This moth was on my tomato cage this morning. I grabbed my snap shot camera and caught a couple of shots on the rhododendron before it flew away. Is this a good moth, or a bad moth? Is it even a moth? (It’s body is thick and fuzzy.) Maybe it is a butterfly. (It’s colorful, I’m seeing it during the day, and it surely looks like there are clubs on the end of the antennae.)
Update! It’s a butterfly–a skipper butterfly. Thanks Denise Foley and Bill Johnson!
Snapped this right before the thunderstorm this morning on my way to work. I’m afraid today’s rains might have knocked off all the blossoms. We’ve moved away from the yellow parade, which started with witch hazel, then forsythia and daffodils. Now everything is pink and purple on my morning commute.
Thanks for all of the good feedback on last week’s eggs entry. E’s dad showed me a quicker way to color the eggs. He didn’t wrap them at all. He filled the pan with yellow and red onion skins, and nestled the eggs into them before he filled the pan with water. He even let the eggs cool in the pan of water, so the eggs got a rich deep color. I was going to wait an entire year to post this, since Easter is over. Think of this entry, a few days after Easter, as if you are picking up your film from the drugstore and seeing your pictures for the first time.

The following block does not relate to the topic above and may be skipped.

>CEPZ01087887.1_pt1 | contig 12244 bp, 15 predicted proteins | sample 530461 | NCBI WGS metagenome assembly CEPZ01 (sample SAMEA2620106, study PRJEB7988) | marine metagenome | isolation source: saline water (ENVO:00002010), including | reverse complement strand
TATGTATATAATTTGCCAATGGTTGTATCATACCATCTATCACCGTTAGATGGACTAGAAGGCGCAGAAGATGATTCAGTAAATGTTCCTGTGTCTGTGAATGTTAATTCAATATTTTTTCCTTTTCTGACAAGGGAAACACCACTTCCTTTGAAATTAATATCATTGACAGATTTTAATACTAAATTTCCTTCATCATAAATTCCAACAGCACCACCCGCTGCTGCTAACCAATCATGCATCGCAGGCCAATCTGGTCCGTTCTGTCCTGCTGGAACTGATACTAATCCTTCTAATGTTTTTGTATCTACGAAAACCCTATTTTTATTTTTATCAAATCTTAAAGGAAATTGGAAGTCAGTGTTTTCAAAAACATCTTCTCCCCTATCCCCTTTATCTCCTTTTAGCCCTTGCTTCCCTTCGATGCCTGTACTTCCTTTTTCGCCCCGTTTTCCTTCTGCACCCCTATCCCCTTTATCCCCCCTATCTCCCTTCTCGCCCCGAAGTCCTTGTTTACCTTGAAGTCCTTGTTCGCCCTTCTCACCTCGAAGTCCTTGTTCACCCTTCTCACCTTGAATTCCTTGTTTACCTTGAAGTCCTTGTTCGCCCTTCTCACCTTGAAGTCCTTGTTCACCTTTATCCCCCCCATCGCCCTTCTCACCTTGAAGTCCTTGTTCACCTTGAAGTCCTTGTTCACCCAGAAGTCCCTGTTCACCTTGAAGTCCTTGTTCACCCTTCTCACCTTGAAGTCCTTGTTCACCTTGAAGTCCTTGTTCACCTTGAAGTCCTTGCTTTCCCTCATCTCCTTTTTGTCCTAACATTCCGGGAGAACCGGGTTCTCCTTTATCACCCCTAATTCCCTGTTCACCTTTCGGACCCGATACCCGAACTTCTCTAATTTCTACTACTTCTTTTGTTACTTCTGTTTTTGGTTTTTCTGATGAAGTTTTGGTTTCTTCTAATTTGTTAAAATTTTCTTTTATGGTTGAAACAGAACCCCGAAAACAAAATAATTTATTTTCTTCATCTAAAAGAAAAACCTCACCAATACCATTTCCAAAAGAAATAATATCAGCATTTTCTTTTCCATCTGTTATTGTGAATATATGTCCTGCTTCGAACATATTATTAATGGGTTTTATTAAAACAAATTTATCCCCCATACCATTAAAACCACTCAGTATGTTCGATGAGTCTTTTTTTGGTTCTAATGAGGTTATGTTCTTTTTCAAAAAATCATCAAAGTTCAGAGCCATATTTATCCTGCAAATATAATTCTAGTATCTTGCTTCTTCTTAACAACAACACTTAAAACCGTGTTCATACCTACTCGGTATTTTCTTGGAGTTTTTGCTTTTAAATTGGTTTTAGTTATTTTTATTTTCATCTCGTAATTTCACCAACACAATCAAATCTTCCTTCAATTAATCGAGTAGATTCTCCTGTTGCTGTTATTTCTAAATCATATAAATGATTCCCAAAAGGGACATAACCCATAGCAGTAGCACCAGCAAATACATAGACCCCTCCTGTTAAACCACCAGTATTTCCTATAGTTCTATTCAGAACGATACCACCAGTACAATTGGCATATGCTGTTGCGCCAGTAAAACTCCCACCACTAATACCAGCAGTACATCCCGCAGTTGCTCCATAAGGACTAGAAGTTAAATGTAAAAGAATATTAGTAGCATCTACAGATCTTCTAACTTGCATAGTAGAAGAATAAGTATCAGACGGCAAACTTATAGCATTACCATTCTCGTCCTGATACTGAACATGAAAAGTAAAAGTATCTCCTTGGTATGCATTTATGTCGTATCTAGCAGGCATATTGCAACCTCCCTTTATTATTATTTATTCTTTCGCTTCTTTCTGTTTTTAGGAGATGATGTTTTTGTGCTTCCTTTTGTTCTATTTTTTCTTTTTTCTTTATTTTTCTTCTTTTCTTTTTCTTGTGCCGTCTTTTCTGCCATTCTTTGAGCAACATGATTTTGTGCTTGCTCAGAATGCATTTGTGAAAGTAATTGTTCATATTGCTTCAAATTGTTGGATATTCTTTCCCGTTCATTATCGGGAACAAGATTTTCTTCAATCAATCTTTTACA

Here’s one of the marbled eggs from my original batch, hidden outside by the Easter bunny.
Here’s one of the leftover goose egg shells from our April eggs feature. We had a bunch of wiggly eyes, so he was spared from the compost pile, and added to the egg hunt. It was a good weekend for an egg hunt, and for being outside. I even tried my hand at a cartwheel or two.
And finally, a gratuitous gnome. For several months now, we’ve had a “gnome war” with E’s folks, hiding them in each other’s houses. I didn’t remember to hide them until we were leaving for home, so I just stuck this fellow by their garage door. I have a feeling he’ll be back in our garden by the end of the summer.